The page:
Publisher: Katherine Tegen Books (Harper Collins)
Where did you get this book: Library
Release date: Available now
This review contains spoilers!
Blurb taken from HarperTeen website:
In the blink of an eye. Everyone disappears. GONE.
Except for the young. Teens. Middle schoolers. Toddlers. But not one single adult. No teachers, no cops, no doctors, no parents. Just as suddenly, there are no phones, no internet, no television. No way to get help. And no way to figure out what’s happened.
Hunger threatens. Bullies rule. A sinister creature lurks. Animals are mutating. And the teens themselves are changing, developing new talents—unimaginable, dangerous, deadly powers—that grow stronger by the day.
It’s a terrifying new world. Sides are being chosen, a fight is shaping up. Townies against rich kids. Bullies against the weak. Powerful against powerless. And time is running out: On your birthday, you disappear just like everyone else…
I was looking for some new, different YA to read, and a friend recommended Gone to me. I had to admit, I was leery. She told me that the characters were all under fifteen but that she got used to it.
To be quite frank, I never did. The problem for me was that they didn’t sound that young, they read as high school students. I would have been okay with that, but then they would do something (like not know how to drive) that shot back home the fact that they were young. Personally, I would have preferred if the characters were either a little older or if they would have talked more like young teens. I would have even bought the way Astrid “the Genius” talked if everyone else sounded the right age.
Having said that, I like the set up. Removing adults entirely from the equation allows the story to be all about the kids without that question of “why aren’t their parents doing anything?” I also thought the rise of the bullies was done well. While it would have been unbelievable to have the original bully, Orc, take over effectively, bringing in the charismatic Caine from the boarding school let the reader understand how he could take over.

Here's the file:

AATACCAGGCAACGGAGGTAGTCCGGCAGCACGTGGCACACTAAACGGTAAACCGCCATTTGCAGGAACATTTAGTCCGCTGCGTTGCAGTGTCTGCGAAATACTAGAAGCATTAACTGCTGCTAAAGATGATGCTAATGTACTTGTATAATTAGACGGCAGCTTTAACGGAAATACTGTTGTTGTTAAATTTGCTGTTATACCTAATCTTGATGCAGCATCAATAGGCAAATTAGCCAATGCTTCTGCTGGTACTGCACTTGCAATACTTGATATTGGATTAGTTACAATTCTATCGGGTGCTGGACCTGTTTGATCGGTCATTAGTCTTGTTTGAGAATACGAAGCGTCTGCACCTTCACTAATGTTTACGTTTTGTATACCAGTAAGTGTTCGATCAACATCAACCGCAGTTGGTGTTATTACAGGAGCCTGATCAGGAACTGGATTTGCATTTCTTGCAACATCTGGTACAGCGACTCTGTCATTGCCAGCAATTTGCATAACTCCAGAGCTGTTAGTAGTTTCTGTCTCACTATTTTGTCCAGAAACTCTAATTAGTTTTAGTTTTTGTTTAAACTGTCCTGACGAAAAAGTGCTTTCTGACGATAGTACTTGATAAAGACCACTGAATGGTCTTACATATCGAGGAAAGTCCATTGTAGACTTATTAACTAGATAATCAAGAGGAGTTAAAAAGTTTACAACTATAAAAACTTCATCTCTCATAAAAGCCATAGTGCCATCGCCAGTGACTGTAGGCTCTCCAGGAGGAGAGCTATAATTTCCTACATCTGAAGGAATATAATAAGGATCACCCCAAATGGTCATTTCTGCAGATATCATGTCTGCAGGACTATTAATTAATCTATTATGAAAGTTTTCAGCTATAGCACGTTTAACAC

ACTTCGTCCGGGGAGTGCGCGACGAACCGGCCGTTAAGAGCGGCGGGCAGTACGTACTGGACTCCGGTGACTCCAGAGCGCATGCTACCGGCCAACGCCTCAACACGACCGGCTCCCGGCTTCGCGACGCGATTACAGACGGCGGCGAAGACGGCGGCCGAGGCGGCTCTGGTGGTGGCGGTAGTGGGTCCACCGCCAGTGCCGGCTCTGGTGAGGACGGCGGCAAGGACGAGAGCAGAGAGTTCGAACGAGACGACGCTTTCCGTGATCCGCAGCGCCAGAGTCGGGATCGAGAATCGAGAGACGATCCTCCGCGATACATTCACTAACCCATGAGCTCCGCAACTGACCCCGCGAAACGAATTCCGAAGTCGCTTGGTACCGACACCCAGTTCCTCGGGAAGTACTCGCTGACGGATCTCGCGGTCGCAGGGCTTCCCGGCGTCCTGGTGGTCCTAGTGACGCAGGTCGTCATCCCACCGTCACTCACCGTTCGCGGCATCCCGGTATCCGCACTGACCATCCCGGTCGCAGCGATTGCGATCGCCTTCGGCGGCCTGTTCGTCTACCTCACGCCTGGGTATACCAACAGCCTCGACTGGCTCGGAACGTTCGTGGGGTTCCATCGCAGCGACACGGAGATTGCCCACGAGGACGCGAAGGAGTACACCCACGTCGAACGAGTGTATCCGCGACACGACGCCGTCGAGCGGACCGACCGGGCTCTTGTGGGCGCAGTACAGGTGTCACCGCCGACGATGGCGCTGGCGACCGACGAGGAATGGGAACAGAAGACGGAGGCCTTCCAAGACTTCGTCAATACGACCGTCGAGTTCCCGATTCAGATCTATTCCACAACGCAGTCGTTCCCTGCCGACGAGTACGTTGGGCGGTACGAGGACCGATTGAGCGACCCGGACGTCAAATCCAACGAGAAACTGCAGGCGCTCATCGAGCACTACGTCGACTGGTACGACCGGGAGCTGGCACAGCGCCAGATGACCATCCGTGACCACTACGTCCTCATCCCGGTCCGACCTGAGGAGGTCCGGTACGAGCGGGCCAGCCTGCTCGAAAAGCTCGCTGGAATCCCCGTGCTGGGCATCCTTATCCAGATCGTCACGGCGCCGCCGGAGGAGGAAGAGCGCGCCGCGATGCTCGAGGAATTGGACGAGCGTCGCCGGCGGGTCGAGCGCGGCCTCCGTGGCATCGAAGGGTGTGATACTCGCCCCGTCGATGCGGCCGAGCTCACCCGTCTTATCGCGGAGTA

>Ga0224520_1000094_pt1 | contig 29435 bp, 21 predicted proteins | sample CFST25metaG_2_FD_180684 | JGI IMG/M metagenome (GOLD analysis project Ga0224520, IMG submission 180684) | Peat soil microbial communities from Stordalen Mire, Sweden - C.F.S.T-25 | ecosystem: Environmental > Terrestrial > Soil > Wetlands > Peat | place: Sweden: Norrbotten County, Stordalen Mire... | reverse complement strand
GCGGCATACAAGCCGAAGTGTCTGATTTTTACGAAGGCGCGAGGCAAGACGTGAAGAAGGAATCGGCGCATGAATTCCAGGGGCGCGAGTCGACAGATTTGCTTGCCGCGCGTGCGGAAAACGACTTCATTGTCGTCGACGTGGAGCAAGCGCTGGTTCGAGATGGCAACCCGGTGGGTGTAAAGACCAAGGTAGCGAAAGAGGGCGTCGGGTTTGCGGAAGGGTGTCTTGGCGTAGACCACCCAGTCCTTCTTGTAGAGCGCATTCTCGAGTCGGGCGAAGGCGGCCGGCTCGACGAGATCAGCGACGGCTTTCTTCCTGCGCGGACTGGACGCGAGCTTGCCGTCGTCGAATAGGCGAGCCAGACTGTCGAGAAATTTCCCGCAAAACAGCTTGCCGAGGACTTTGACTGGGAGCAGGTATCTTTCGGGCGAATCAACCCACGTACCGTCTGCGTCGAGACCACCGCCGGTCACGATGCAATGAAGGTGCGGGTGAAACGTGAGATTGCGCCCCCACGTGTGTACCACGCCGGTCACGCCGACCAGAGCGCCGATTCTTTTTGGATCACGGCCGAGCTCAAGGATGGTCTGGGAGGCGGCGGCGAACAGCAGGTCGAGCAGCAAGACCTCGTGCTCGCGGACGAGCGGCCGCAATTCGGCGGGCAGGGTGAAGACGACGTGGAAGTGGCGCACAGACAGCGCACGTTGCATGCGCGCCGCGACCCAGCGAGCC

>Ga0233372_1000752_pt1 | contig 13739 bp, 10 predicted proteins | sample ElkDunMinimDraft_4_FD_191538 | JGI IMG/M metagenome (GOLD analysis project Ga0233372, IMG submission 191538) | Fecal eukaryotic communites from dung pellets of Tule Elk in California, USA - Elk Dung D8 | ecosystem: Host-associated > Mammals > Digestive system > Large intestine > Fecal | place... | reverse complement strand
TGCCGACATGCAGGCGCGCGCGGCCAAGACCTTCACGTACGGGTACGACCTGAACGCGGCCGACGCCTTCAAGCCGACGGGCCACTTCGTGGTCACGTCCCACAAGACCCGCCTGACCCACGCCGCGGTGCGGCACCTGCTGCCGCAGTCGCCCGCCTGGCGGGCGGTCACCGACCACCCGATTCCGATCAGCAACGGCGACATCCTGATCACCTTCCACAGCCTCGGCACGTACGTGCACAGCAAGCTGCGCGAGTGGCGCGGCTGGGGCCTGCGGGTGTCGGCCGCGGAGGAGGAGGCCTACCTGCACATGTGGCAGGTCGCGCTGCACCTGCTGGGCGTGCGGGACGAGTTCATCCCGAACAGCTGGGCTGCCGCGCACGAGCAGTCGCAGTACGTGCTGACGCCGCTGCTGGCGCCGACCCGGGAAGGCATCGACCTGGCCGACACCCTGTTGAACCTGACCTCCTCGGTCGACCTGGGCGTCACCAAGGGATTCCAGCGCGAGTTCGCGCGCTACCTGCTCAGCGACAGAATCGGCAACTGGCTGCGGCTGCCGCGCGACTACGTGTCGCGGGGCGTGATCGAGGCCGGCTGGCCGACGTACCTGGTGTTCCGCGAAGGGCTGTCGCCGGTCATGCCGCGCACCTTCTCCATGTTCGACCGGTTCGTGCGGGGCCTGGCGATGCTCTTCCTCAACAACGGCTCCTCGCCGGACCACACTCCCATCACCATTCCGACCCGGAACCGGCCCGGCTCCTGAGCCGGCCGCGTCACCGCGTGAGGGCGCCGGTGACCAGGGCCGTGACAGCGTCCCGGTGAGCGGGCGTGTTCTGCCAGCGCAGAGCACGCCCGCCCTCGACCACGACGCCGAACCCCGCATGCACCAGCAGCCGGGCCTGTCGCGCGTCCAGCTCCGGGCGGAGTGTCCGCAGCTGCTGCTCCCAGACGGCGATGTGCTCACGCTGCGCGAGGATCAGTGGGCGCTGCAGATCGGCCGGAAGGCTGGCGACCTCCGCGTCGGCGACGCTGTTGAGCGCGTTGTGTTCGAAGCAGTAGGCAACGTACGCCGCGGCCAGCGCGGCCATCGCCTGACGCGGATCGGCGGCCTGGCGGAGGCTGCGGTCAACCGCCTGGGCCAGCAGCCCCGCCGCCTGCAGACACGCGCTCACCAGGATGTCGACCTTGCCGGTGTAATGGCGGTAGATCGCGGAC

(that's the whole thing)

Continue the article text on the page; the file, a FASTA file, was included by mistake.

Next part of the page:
The budding romance between Sam and Astrid was sweet, and I enjoyed watching it unfold. I didn’t see the “why” of the FAYZ (Fallout Alley Youth Zone) coming, which is always a nice surprise, especially since it made complete sense.
There were things that bothered me about the plot. I would have liked to have seen the kids without powers really pulling their weight in the big picture, I felt like they were kind of shuffled to the side and then pulled out with an “oh yeah, they need to do something too”. Also (big spoiler here), the “Darkness” was a little too Stephen King for me. I don’t mind stuff like that when I realize going in it’s that type of story, but I felt like it was kind of dumped on me.
Overall, I think the biggest problem for me is this book is billed at young adult, and between the characters’ ages, the main plot themes (standing up to bullies and working together), and the repetitive writing style, it would fit much better as a middle grade title. It’s a tough call for me, but I didn’t love or hate this book. In fact, I recommended it for my fourth grade nephew.
Because it was such a mixed bag, the best I can do is give Gone 3.5 stars.